Katy Perry has won her appeal in the ongoing plagiarism dispute over her 2013 hit “Dark Horse.”
In 2014, the pop star was sued by the Christian rapper Flame (real name Marcus Gray), who claimed Perry and others pulled an eight-note musical phrase (known as an ostinato) from his song “Joyful Noise.” Last July, a jury found in favor of Flame and awarded him $2.8 million in damages.
In a new decision, however, U.S. District Judge Christina A. Snyder ruled that none of the individual elements that comprised the ostinato in “Joyful Noise” are “independently protectable” under copyright law, nor is the specific combination of them in his song.
“It is undisputed in this case, even viewing the evidence in the light most favorable to plaintiffs, that the signature elements of the eight-note ostinato in ‘Joyful Noise’… is not a particularly unique or rare combination, even in its deployment as an ostinato,” Snyder wrote. “[P]rior compositions, including prior works composed by the parties, as well as what all agree is a separate non-infringing ostinato in ‘Dark Horse,’ all contain similar elements.”
Per The Associated Press, Gray plans to appeal the latest ruling, with his lawyer Michael. A. Kahn saying, “When the jurors returned a unanimous verdict of infringement, I cautioned my clients that we had only finished Round 11 of a 15-round match and that the next round would take place in the court of appeals. We believe the jury was right and will do our best to restore their verdict on appeal.”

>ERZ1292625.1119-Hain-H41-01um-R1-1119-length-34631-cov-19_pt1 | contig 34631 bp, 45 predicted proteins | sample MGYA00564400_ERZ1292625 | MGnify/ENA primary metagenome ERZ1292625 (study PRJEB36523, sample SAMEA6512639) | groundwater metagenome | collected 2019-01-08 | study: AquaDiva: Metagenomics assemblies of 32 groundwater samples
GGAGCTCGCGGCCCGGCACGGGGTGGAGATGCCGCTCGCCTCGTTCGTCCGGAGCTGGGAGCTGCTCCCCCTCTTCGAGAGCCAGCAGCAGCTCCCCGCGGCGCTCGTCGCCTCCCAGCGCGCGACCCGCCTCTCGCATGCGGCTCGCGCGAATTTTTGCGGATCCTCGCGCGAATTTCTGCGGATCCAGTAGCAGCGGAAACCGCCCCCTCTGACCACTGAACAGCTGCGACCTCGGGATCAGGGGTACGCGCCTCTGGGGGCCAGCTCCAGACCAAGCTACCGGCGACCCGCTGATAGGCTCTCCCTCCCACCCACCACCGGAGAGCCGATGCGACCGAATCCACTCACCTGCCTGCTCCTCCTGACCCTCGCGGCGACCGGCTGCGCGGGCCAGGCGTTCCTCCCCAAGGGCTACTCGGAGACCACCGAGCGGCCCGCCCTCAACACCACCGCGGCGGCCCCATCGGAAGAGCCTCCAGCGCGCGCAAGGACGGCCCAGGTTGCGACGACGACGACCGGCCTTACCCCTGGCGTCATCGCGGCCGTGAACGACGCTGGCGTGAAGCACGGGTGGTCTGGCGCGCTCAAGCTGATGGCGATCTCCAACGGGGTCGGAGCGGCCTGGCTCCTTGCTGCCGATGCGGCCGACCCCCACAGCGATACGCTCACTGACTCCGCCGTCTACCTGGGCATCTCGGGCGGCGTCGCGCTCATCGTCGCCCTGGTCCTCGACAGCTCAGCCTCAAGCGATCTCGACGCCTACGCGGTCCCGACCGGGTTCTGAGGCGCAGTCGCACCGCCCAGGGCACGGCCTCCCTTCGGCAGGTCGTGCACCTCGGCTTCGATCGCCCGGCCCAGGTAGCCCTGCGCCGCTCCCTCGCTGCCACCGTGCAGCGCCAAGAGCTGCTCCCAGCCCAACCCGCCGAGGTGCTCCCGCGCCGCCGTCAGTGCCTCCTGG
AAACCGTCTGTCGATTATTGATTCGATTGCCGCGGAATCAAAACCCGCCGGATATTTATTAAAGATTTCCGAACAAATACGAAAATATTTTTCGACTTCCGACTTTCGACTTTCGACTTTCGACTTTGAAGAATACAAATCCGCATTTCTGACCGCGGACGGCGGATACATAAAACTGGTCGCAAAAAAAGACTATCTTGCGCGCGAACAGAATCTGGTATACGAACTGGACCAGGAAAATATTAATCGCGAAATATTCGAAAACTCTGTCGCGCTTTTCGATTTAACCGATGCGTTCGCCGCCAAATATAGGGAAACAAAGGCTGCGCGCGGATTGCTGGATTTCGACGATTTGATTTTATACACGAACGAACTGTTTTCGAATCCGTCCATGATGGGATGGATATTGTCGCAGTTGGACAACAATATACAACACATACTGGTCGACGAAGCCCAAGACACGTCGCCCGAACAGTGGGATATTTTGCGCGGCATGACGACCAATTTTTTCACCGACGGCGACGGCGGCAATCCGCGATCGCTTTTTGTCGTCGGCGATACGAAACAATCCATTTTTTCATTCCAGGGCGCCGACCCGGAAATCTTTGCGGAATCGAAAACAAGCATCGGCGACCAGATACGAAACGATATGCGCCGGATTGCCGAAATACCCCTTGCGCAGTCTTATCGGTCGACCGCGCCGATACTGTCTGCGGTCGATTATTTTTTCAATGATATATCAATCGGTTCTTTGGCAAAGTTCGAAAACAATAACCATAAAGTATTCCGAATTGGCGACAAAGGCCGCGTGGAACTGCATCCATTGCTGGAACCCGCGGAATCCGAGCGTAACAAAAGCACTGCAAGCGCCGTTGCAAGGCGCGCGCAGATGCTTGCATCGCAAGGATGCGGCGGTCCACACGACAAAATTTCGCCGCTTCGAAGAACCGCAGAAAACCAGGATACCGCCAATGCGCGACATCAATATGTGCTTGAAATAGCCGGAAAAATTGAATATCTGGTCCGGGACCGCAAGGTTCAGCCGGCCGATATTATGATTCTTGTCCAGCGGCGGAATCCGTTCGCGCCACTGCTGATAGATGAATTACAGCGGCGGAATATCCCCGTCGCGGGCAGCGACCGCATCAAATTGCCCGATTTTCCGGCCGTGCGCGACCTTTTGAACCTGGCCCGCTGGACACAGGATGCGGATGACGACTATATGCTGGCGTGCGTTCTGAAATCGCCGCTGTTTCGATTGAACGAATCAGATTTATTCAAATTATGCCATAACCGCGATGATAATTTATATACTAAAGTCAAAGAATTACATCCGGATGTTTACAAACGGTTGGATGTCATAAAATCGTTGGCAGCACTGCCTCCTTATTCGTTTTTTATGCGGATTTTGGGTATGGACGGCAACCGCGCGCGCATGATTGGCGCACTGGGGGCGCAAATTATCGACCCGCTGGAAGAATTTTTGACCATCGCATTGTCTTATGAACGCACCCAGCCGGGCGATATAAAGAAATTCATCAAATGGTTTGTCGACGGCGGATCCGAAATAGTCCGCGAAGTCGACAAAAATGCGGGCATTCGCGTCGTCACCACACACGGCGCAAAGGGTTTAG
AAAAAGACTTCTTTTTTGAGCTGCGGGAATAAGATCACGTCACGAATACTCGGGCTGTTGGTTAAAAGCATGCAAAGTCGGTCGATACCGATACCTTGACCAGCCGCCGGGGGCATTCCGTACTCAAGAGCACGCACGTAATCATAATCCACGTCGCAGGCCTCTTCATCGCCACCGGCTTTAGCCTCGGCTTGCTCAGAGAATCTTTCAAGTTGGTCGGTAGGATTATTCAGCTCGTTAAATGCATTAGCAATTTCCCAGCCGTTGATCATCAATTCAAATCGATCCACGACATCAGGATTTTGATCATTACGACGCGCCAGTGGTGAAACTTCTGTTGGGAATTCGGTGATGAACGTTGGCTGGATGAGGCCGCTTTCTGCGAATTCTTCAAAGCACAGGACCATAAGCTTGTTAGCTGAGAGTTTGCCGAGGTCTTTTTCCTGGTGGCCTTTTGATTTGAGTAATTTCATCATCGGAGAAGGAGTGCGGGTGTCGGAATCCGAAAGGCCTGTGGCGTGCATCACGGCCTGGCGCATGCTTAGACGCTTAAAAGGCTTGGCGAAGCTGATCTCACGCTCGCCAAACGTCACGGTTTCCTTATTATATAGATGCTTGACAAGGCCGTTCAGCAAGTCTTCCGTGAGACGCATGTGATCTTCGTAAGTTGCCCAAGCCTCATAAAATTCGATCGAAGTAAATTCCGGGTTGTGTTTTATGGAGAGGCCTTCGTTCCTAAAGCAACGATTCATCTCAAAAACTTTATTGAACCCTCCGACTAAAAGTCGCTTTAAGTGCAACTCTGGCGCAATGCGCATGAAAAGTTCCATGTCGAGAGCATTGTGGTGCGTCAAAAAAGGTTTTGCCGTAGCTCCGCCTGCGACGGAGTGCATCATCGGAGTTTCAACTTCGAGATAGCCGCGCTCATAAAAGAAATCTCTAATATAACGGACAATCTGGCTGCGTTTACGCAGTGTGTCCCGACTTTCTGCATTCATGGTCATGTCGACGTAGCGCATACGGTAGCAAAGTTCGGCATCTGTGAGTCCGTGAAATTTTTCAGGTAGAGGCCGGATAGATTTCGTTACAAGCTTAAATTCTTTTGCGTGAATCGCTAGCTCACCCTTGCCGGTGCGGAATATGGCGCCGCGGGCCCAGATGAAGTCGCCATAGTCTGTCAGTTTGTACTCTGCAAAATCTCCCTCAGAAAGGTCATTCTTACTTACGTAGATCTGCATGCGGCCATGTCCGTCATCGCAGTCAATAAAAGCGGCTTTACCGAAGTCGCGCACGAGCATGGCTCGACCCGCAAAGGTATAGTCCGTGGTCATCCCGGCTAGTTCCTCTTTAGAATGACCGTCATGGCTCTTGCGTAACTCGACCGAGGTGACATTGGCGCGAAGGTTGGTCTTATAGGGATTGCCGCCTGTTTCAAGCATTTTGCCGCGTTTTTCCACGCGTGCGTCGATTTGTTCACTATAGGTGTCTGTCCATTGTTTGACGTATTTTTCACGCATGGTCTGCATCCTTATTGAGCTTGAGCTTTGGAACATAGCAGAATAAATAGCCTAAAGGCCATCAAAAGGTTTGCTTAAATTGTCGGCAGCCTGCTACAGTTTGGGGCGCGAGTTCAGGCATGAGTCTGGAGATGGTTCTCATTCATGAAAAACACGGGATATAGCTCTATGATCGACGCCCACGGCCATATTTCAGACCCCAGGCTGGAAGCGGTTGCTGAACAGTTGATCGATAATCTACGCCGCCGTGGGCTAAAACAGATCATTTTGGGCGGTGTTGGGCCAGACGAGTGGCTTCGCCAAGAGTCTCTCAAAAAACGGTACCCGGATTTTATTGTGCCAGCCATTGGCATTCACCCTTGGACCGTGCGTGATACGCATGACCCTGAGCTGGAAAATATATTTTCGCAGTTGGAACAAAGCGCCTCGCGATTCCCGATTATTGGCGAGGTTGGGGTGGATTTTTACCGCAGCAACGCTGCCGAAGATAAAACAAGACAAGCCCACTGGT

A lawyer for Perry, Christine Lepera, praised the ruling (via Variety): “In a well reasoned and methodical decision, the court properly vacated the jury verdict, finding that ‘Dark Horse’ does not infringe ‘Joyful Noise,’ as a matter of law. This an important victory for music creators and the music industry, recognizing that music building blocks cannot be monopolized. The creators of ‘Dark Horse’ stand vindicated.”
The decision in favor of Perry marks the second big copyright win for artists this month, and potentially signals a reversal in how these cases will be tried and judged following the landmark “Blurred Lines” decision. Last week, the Ninth Circuit Court of Appeals upheld a 2016 decision that Led Zeppelin’s “Stairway to Heaven” did not infringe on the band Spirit’s 1968 instrumental track, “Taurus.” In doing so, the court upended a long-standing copyright precedent regarding the extent to which access to a song can be used to prove infringement or plagiarism.